By the time I publish this we’ll be at or around the 24-hour mark since WikiLeaks announced that two high level Ecuadorian government insiders had told them that Julian Assange, which seems to have been further confirmed by the Foreign Minister of Ecuador now tweeting that states have the right to revoke political asylum at any time.

Activists are mobilizing everywhere, a round-the-clock presence has been set up outside the Ecuadorian embassy in London, and a #Unity4J emergency broadcast is currently underway full of many respected dissident voices coming together in defense of the legendary leak publisher.

And, as we should all have come to expect by now, the establishment narrative management patrol has been going out of its way to inform us all that this is a good thing and no cause for alarm. Whenever you voice concerns about the persecution of Julian Assange on any public forum, you will with remarkable predictability encounter empire loyalists calling Assange a stinky Nazi rapist Putin puppet Trump supporter who deserves to be in prison forever.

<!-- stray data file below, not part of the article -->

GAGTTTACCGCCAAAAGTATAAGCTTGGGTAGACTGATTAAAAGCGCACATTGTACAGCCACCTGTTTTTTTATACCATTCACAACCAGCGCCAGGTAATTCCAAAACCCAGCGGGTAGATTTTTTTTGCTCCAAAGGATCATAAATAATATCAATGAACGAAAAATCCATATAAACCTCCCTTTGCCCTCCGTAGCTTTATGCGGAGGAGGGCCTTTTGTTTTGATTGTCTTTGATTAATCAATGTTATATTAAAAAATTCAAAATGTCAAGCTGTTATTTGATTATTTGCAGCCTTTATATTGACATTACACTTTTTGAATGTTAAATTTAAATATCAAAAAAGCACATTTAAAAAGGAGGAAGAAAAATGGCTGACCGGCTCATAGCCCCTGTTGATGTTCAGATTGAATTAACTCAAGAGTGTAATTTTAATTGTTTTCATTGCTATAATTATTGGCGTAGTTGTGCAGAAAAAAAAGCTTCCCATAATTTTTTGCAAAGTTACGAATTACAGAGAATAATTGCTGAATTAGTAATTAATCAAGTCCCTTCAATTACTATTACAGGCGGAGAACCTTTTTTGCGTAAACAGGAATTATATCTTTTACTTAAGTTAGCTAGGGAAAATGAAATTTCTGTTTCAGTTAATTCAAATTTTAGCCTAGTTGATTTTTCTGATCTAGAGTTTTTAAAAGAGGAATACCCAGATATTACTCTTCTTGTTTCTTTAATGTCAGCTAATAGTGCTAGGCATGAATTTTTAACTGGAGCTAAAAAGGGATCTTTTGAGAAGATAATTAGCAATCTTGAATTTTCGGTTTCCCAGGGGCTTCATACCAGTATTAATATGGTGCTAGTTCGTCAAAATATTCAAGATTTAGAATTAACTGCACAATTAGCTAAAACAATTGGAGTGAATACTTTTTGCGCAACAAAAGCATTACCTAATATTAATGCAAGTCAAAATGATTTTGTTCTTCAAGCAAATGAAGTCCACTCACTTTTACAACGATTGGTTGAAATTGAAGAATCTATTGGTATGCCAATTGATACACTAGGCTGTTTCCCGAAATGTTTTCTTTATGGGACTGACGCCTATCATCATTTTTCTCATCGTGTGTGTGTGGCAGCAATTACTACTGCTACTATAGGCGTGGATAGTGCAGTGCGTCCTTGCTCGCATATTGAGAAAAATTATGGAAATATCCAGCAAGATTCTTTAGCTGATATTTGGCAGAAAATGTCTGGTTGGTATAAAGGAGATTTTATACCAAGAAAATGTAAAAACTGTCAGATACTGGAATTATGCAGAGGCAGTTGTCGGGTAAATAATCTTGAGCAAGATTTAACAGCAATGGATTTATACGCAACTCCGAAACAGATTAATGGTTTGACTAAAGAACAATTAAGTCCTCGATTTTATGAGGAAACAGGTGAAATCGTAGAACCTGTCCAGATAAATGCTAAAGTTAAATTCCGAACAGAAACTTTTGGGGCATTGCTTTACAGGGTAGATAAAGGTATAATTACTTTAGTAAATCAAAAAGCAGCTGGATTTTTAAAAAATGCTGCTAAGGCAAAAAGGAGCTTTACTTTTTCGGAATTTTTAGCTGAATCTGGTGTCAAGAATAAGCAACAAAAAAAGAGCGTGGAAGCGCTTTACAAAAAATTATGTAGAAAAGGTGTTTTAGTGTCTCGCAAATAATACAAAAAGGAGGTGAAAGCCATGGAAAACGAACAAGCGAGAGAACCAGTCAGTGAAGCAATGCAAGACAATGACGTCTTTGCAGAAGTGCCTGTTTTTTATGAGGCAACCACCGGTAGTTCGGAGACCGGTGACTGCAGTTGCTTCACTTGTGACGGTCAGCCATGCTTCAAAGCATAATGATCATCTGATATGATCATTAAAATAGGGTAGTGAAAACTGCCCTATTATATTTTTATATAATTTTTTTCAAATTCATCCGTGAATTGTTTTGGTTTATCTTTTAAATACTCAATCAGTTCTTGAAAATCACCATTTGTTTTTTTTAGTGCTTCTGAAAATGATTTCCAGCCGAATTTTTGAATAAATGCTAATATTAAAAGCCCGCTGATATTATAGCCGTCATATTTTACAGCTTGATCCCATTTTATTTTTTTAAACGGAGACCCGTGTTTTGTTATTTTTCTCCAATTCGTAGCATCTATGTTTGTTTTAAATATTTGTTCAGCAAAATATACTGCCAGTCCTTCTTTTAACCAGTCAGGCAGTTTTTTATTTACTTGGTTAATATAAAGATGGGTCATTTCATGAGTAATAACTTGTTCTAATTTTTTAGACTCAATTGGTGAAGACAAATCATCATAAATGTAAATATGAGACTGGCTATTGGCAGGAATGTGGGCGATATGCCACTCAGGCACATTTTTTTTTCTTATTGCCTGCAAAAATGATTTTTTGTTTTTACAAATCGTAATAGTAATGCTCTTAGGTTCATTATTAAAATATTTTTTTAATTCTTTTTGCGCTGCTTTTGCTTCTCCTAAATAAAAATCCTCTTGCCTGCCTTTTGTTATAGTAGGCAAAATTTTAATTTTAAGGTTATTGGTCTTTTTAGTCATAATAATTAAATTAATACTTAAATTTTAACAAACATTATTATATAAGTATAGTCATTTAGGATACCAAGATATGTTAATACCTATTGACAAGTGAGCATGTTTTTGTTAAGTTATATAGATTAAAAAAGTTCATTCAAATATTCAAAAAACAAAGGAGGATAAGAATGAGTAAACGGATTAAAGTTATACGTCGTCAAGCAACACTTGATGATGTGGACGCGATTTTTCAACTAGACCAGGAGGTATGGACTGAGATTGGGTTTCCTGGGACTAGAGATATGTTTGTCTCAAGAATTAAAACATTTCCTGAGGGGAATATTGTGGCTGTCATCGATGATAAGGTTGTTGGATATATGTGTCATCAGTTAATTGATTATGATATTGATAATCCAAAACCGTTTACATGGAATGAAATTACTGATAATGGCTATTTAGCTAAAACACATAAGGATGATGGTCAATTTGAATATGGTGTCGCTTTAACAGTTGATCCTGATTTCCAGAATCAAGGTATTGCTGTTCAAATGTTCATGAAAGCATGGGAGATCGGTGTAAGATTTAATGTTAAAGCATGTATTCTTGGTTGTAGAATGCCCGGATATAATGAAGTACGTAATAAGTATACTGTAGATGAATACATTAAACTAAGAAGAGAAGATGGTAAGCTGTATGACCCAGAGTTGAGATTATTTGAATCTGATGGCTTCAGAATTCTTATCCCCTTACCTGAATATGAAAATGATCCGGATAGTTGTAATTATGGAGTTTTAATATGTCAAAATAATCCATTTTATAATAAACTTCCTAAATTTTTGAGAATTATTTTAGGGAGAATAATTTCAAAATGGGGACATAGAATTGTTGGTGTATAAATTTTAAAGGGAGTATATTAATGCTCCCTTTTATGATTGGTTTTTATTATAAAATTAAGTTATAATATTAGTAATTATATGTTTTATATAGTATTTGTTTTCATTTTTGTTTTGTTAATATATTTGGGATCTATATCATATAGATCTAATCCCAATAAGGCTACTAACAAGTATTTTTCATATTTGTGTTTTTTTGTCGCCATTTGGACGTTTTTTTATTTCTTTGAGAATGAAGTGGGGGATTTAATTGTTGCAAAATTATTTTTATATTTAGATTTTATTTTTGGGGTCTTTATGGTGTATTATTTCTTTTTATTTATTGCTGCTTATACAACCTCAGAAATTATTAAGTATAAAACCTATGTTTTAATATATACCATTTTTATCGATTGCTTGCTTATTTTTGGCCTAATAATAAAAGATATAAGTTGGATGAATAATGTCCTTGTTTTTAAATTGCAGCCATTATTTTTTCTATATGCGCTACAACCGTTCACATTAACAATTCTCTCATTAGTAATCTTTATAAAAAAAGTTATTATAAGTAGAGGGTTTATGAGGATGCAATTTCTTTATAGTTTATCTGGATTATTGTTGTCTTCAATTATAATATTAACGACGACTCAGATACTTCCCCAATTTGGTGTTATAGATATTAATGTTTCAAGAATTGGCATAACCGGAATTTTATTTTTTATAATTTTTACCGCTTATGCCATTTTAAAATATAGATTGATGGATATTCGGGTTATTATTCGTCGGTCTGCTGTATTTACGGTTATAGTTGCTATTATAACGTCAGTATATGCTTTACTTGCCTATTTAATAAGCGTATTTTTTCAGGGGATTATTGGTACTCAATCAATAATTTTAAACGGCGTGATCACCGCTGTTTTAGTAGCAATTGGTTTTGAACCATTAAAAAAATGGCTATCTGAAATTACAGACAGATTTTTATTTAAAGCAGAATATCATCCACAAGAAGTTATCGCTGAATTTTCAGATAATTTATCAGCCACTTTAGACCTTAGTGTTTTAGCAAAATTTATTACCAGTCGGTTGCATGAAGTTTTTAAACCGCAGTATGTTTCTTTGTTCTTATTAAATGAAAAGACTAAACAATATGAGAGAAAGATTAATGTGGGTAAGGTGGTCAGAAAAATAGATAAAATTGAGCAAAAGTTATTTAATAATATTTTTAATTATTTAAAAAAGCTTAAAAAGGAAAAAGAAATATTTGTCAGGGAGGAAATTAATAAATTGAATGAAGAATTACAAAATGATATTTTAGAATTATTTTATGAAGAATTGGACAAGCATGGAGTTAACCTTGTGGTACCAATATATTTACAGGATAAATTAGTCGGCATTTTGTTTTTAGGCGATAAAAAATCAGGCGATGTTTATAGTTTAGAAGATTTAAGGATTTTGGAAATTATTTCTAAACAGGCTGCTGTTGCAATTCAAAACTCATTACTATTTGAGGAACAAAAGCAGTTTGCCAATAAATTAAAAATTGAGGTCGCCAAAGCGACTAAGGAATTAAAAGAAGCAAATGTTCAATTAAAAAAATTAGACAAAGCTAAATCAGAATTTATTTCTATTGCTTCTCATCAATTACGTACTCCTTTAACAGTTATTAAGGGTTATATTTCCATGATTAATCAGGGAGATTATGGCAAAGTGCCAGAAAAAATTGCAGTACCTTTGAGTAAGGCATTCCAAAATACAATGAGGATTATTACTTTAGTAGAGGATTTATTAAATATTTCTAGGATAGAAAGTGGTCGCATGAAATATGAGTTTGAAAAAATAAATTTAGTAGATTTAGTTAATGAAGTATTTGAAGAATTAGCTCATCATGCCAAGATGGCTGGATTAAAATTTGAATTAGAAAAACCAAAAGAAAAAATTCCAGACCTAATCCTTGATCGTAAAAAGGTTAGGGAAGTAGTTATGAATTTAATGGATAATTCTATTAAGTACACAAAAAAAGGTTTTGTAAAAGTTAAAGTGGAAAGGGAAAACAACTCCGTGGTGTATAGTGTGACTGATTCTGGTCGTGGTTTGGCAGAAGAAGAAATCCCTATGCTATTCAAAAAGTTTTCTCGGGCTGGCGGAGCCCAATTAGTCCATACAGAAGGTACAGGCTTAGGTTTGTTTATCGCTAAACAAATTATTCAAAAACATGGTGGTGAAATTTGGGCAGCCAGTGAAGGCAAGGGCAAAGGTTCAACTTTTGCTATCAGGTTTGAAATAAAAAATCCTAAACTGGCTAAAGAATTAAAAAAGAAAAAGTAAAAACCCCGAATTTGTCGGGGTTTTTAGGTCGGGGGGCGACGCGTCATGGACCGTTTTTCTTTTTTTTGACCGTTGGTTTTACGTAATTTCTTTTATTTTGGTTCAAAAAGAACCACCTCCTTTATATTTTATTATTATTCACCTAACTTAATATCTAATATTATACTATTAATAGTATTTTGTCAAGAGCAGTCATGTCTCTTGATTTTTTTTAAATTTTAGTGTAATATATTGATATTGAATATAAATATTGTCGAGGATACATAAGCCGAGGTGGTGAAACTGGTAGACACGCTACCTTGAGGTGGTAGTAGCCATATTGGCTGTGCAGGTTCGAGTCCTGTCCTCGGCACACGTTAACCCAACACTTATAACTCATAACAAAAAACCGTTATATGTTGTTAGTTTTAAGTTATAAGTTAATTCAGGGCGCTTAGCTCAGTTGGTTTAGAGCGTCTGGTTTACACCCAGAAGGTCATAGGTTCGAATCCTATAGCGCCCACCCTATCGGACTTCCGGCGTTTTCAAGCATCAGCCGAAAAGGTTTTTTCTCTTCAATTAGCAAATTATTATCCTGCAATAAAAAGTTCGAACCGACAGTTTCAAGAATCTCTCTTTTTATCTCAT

What’s striking about these responses, which by now are as familiar to me as the keyboard I type these words on, is how extremely emotional they always are. If you talk about economic policy or foreign policy, for example, you might get a few angry troglodytes who take internet arguments far too seriously, but you’ll also typically get people calmly explaining why they believe you’re wrong and laying out ostensibly fact-based arguments for why this is so.

This is literally never the case with people who want to see Assange imprisoned, in my extensive experience. There’s never, ever any calm, fact-based rationale for why the benefits of prosecuting and imprisoning him for his publications outweigh the risks and costs of doing so. It’s always vitriolic, hyperbolic, frequently profanity-riddled arguments from pure emotion, usually something to the effect of “He collaborated with Russia/helped Trump win the election, therefore and I want him punished because I hate him.” Which is just another way of saying, “I want Assange imprisoned because of the way my feelings feel.”